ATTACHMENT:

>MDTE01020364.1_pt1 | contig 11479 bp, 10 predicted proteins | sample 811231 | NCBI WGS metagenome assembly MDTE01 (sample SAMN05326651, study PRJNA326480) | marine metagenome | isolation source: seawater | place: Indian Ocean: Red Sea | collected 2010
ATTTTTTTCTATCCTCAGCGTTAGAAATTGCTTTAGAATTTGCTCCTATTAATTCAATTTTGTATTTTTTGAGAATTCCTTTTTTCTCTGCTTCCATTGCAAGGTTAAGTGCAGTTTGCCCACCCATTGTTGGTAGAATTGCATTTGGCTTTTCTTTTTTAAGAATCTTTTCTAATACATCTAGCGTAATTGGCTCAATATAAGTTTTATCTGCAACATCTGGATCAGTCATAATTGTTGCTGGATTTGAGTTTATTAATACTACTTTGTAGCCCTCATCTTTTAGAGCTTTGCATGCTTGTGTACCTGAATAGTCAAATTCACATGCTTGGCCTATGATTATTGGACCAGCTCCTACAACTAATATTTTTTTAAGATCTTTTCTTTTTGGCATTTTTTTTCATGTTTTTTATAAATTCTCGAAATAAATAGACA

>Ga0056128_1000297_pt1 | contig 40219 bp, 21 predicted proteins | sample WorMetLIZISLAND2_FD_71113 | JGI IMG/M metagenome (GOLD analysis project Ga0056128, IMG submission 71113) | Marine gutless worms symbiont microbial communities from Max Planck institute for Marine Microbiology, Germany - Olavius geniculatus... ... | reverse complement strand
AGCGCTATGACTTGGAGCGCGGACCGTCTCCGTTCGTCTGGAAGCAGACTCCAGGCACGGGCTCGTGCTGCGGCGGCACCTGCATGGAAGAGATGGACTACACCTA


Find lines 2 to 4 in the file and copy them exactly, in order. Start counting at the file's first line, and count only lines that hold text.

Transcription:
ATTTTTTTCTATCCTCAGCGTTAGAAATTGCTTTAGAATTTGCTCCTATTAATTCAATTTTGTATTTTTTGAGAATTCCTTTTTTCTCTGCTTCCATTGCAAGGTTAAGTGCAGTTTGCCCACCCATTGTTGGTAGAATTGCATTTGGCTTTTCTTTTTTAAGAATCTTTTCTAATACATCTAGCGTAATTGGCTCAATATAAGTTTTATCTGCAACATCTGGATCAGTCATAATTGTTGCTGGATTTGAGTTTATTAATACTACTTTGTAGCCCTCATCTTTTAGAGCTTTGCATGCTTGTGTACCTGAATAGTCAAATTCACATGCTTGGCCTATGATTATTGGACCAGCTCCTACAACTAATATTTTTTTAAGATCTTTTCTTTTTGGCATTTTTTTTCATGTTTTTTATAAATTCTCGAAATAAATAGACA

>Ga0056128_1000297_pt1 | contig 40219 bp, 21 predicted proteins | sample WorMetLIZISLAND2_FD_71113 | JGI IMG/M metagenome (GOLD analysis project Ga0056128, IMG submission 71113) | Marine gutless worms symbiont microbial communities from Max Planck institute for Marine Microbiology, Germany - Olavius geniculatus... ... | reverse complement strand
AGCGCTATGACTTGGAGCGCGGACCGTCTCCGTTCGTCTGGAAGCAGACTCCAGGCACGGGCTCGTGCTGCGGCGGCACCTGCATGGAAGAGATGGACTACACCTA